From a study by Reinhardt, U and Lange, E:
The effects of the performance of various forms of music and an acoustic non-musical comparative stimulus on the condition and efficiency of depressive persons were studied. These persons react in the mot uniform manner to the performance of Vienna waltzes and slow phrases of piano concertos by Mozart, partly with considerable improvements of their condition and increase in efficiency while contrary reactions were produced by other forms of music. Persons suffering from depressive defect schizophrenia with reduced drive showed positive effects after waltz music and folksongs. The results are encouraging to include suitable music under group therapeutic conditions in the complex psychiatric therapy rehabilitation strategy.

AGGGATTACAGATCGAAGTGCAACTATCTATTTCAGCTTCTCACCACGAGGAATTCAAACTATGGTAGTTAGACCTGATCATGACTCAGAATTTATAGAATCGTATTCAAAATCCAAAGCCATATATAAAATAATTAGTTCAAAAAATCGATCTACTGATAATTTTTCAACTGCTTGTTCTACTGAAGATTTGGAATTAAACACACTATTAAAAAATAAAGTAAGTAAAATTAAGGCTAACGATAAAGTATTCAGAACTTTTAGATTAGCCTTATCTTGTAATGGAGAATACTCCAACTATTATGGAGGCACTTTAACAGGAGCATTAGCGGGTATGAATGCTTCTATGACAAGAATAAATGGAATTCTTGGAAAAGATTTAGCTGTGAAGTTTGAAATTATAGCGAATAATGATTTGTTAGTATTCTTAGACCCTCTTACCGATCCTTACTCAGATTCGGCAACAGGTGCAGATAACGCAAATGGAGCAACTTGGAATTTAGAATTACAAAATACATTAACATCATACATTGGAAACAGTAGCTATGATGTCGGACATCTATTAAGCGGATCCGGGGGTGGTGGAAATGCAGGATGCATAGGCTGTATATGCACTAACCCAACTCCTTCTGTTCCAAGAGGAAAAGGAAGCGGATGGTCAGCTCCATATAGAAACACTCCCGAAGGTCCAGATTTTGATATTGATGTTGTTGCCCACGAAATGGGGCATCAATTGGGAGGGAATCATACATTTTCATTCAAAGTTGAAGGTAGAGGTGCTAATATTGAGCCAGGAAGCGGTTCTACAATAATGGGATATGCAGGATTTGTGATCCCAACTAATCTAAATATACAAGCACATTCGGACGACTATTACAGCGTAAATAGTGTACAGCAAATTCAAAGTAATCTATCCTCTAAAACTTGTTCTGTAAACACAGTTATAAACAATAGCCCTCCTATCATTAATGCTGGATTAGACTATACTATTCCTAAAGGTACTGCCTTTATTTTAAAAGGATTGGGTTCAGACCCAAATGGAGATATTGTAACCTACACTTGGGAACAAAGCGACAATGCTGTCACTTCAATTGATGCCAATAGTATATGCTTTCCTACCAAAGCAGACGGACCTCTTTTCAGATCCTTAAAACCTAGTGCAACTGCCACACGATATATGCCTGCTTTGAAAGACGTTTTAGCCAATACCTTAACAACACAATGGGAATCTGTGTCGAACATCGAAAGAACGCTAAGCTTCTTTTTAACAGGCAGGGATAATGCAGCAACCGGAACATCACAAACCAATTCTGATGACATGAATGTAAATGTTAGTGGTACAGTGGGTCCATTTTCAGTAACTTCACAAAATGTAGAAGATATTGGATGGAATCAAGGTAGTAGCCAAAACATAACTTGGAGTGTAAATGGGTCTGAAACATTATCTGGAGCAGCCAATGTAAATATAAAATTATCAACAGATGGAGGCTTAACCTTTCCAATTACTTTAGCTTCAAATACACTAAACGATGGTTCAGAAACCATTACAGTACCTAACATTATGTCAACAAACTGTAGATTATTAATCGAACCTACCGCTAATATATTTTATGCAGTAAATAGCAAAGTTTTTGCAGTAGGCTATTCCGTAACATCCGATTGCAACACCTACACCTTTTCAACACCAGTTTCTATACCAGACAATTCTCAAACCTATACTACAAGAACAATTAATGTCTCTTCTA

“Wine, Women and Song”, of course, is the name a beautiful Viennese Waltz by Johann Strauss, Jr. With current research in emotion and mood spreading out into so many different directions, it’s hard to know where to look to find studies to support the idea that thinking positively can influence mood; however, I find it difficult to listen to this waltz and not feel the better for it. Since this research is just in its infancy, the outcomes of such studies are unreliable at best, but it might be worth your while to track your mood over time as you listen to different kinds of music, and observe whether your music does influence your mood, and how.